Justin Dunham prepares California Woods Nature Preserve for bees

The Wild Is Far, Far, Far More Beautiful

The new bees arrive next Saturday, Reader. And, boy oh boy, am I ready.

I spent some time at the farm this weekend—where the dandelions are a little bit ahead of the dandelions at home…and bees were visiting most of the low, yellow flowers there.

So, Reader, if you’re still into plucking each pretty dandelion from your yard, let’s revisit that idea, okay? I feel sooo much better not fighting it…I love my yard so much more now that what I think of as “beautiful” has shifted.

The lawn company visited my neighbors’ rather dull yards this past week in a misguided effort to eradicate everything but green grass—no dandelions, no clover, no pretty blue or white or purple weeds. Sad, sad, sad. Their sickly yards are so boring when compared to mine.

To me, a yard is beautiful only if it welcomes sweet honeybees and butterflies and frogs and snakes and bats. And all the other wildlife that makes our lives so textured.

One place that has remained wonderfully and mindfully wild is California Woods Nature Preserve, future home to four or five honeybee hives.

And this is Justin Dunham whose Eagle Scout project reintroduces honeybees to the California Woods bee yard (Justin has grown about a foot taller since I first met him).

Last week, Justin oversaw the clearing of the path to the bee yard so it will accommodate my bee truck. He and his troop and their leaders also cleared the overgrown space around the hive site. And yesterday they placed the hive bodies. Next week, BEES return to California Woods Nature Preserve. So when you’re hiking through the woods there, Reader, hike over to the bee yard in the meadow and applaud Justin’s work.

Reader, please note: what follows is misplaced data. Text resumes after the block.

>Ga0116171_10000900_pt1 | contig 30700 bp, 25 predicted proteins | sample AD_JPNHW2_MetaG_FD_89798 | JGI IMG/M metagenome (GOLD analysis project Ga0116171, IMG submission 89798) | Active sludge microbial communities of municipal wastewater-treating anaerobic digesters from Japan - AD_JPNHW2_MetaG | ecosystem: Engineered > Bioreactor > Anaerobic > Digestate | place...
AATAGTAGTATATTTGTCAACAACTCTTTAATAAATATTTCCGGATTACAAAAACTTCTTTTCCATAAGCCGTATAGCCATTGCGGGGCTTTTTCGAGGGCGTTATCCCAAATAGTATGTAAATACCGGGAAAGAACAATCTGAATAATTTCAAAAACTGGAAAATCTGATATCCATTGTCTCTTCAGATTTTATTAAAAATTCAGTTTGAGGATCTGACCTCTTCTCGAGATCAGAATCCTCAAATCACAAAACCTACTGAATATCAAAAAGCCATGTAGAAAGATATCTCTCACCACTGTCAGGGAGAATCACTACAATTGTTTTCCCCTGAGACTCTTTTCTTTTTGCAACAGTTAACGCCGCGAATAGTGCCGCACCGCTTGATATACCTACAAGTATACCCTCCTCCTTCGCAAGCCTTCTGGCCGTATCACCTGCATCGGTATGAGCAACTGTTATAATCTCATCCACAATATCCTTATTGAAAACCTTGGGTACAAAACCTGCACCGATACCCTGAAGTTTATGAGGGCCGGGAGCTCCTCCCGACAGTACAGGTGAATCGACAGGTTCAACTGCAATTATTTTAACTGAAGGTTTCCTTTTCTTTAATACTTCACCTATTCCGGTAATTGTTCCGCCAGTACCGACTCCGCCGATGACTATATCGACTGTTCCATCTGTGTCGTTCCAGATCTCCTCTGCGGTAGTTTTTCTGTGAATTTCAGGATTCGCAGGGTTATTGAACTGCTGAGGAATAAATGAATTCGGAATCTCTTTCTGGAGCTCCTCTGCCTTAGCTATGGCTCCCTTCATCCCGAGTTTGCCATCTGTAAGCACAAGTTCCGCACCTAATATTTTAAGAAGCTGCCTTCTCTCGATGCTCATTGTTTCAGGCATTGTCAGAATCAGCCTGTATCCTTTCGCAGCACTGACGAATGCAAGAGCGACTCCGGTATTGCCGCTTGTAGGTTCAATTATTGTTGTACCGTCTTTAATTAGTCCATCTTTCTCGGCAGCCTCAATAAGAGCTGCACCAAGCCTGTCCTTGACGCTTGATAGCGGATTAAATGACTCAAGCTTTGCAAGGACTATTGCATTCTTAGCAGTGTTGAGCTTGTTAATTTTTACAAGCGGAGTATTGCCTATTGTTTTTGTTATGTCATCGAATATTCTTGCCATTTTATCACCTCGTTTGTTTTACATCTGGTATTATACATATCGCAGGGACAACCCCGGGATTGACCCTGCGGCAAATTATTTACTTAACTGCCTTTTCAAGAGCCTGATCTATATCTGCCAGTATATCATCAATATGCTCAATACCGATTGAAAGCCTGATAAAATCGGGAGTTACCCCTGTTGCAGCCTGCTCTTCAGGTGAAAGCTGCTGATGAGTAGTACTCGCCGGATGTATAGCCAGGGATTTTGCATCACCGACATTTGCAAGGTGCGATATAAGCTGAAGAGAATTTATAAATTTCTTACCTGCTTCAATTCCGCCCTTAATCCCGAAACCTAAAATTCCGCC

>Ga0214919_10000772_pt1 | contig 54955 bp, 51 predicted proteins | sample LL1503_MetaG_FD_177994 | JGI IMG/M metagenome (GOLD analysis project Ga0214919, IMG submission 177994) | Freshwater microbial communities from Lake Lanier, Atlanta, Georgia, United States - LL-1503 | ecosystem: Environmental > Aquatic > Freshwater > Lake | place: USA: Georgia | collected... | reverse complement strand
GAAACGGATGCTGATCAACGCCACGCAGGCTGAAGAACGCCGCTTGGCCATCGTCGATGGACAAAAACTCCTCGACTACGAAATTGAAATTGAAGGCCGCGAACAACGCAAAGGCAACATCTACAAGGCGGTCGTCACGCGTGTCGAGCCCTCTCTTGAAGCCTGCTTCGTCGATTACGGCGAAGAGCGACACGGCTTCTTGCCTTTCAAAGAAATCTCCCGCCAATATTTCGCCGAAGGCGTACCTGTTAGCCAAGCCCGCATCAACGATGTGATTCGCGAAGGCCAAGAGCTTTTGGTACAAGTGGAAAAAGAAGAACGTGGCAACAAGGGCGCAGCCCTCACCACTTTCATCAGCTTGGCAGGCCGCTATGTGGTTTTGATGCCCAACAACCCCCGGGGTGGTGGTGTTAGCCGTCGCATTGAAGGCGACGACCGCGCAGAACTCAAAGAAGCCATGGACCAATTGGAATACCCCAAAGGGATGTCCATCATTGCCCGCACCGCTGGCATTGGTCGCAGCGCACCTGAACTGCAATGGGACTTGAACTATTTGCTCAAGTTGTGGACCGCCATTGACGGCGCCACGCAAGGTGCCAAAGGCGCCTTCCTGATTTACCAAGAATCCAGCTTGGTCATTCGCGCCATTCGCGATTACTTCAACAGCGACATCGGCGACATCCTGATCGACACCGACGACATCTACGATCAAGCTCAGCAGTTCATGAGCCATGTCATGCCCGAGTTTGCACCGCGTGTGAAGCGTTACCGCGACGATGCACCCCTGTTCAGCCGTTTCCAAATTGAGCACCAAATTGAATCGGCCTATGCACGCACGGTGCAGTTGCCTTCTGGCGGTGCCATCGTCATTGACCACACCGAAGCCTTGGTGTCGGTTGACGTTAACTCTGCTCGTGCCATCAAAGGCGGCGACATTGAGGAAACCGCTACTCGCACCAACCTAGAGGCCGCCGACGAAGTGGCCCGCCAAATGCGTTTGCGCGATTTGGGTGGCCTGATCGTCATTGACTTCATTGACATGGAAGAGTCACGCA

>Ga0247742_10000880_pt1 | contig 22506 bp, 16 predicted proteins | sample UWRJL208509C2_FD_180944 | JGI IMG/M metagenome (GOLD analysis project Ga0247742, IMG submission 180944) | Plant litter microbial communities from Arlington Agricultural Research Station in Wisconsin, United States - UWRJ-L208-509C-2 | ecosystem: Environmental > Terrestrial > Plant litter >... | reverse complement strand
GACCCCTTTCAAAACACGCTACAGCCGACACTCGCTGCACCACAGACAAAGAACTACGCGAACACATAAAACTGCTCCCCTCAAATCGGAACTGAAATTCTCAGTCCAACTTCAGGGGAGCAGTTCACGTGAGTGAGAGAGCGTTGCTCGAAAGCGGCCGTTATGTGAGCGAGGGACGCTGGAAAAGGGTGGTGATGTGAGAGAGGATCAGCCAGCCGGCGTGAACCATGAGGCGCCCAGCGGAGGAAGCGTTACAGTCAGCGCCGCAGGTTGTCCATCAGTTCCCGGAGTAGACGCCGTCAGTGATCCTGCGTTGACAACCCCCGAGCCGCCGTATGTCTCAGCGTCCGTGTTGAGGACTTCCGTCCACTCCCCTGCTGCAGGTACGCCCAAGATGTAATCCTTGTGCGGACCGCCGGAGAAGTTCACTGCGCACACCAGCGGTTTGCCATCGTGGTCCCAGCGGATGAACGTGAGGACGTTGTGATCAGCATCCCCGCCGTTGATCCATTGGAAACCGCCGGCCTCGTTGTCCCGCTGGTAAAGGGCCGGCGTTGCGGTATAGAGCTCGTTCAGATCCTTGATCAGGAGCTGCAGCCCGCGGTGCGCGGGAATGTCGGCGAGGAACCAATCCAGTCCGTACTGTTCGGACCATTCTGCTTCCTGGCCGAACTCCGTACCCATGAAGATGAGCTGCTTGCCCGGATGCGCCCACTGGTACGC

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Justin Dunham at the entrance to the beeyard

 

An Eagle Scout project in the making

Reintroducing Honeybees to California Woods Nature Preserve

Once you start a good thing in motion, it sort of takes off, doesn’t it? I’m thinking of Justin Dunham’s drive for Eagle Scout and his project to reintroduce honeybees to the California Woods Nature Preserve.

To my mind, Justin has shown a great deal of maturity as he’s corralled the resources and coordinated the various entities involved. You know, Reader, it’s not easy to work the red tape…particularly red tape involving state or county or city or other government systems. And especially particularly when coordinating government and private businesses…which is exactly what Justin’s doing in this Eagle Scout project.

Yesterday, Justin coordinated and chaired a meeting of Gia Giammarino, Manager of California Woods Nature Preserve (one of Cincinnati’s City Parks), Justin Dunham (future Eagle Scout and all-around successful person), Justin’s dad (the future beekeeper Jeff Dunham), and me (Queen Bee at TwoHoneys Bee Co). We all sat together at a picnic table in the shade of California Woods and planned the honeybee reintroduction. There’s a lot to consider…I won’t list all of the details of our discussions here…I’ll let Justin’s work simply unfold. But let me say that he’s getting it done. He’s keeping us on track.